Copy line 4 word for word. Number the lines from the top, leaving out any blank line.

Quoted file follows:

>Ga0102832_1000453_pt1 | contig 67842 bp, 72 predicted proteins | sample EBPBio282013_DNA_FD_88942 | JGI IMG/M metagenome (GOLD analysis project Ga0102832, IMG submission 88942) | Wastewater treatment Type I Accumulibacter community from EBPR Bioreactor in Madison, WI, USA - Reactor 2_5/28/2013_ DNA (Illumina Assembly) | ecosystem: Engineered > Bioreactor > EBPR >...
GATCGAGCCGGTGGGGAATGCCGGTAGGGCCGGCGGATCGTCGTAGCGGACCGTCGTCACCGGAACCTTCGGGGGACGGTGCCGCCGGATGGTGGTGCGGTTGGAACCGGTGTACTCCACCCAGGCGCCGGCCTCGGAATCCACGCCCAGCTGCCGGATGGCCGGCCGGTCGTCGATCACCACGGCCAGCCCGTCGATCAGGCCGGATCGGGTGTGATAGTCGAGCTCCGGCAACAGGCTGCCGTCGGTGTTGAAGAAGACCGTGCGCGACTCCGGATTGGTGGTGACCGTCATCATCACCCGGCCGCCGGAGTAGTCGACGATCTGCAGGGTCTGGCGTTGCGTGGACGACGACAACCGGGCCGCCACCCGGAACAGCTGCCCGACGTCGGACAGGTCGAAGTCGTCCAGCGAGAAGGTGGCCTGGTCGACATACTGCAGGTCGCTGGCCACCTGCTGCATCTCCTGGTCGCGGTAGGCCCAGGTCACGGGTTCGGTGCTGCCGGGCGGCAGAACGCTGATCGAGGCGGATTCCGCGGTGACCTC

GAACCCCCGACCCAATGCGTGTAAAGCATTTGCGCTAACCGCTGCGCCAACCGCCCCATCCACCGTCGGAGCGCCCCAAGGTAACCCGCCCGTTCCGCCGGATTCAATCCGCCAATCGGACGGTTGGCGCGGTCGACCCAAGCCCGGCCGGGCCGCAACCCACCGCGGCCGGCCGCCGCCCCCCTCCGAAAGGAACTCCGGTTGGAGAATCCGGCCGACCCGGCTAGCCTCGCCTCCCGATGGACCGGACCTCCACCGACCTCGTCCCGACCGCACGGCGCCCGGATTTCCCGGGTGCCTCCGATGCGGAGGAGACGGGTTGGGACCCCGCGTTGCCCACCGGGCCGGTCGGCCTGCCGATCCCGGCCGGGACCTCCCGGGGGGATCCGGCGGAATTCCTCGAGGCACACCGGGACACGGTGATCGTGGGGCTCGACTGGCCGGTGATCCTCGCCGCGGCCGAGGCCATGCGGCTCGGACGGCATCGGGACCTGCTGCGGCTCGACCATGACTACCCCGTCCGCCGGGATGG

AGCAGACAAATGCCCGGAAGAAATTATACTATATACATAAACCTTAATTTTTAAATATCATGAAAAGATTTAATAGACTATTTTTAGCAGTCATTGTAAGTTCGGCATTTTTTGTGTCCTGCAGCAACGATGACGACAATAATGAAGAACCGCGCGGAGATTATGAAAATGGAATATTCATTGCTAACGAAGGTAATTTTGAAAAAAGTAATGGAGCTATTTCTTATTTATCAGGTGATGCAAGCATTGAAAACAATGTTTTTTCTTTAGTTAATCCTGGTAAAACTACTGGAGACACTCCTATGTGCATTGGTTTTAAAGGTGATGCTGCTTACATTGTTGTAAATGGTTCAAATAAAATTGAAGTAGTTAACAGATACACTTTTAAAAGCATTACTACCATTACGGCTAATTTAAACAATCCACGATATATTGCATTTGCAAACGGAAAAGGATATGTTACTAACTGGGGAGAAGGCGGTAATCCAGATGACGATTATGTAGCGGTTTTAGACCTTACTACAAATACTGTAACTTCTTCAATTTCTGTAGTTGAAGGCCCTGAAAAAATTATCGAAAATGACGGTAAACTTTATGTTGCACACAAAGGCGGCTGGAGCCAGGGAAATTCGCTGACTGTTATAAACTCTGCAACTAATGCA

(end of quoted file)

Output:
AGCAGACAAATGCCCGGAAGAAATTATACTATATACATAAACCTTAATTTTTAAATATCATGAAAAGATTTAATAGACTATTTTTAGCAGTCATTGTAAGTTCGGCATTTTTTGTGTCCTGCAGCAACGATGACGACAATAATGAAGAACCGCGCGGAGATTATGAAAATGGAATATTCATTGCTAACGAAGGTAATTTTGAAAAAAGTAATGGAGCTATTTCTTATTTATCAGGTGATGCAAGCATTGAAAACAATGTTTTTTCTTTAGTTAATCCTGGTAAAACTACTGGAGACACTCCTATGTGCATTGGTTTTAAAGGTGATGCTGCTTACATTGTTGTAAATGGTTCAAATAAAATTGAAGTAGTTAACAGATACACTTTTAAAAGCATTACTACCATTACGGCTAATTTAAACAATCCACGATATATTGCATTTGCAAACGGAAAAGGATATGTTACTAACTGGGGAGAAGGCGGTAATCCAGATGACGATTATGTAGCGGTTTTAGACCTTACTACAAATACTGTAACTTCTTCAATTTCTGTAGTTGAAGGCCCTGAAAAAATTATCGAAAATGACGGTAAACTTTATGTTGCACACAAAGGCGGCTGGAGCCAGGGAAATTCGCTGACTGTTATAAACTCTGCAACTAATGCA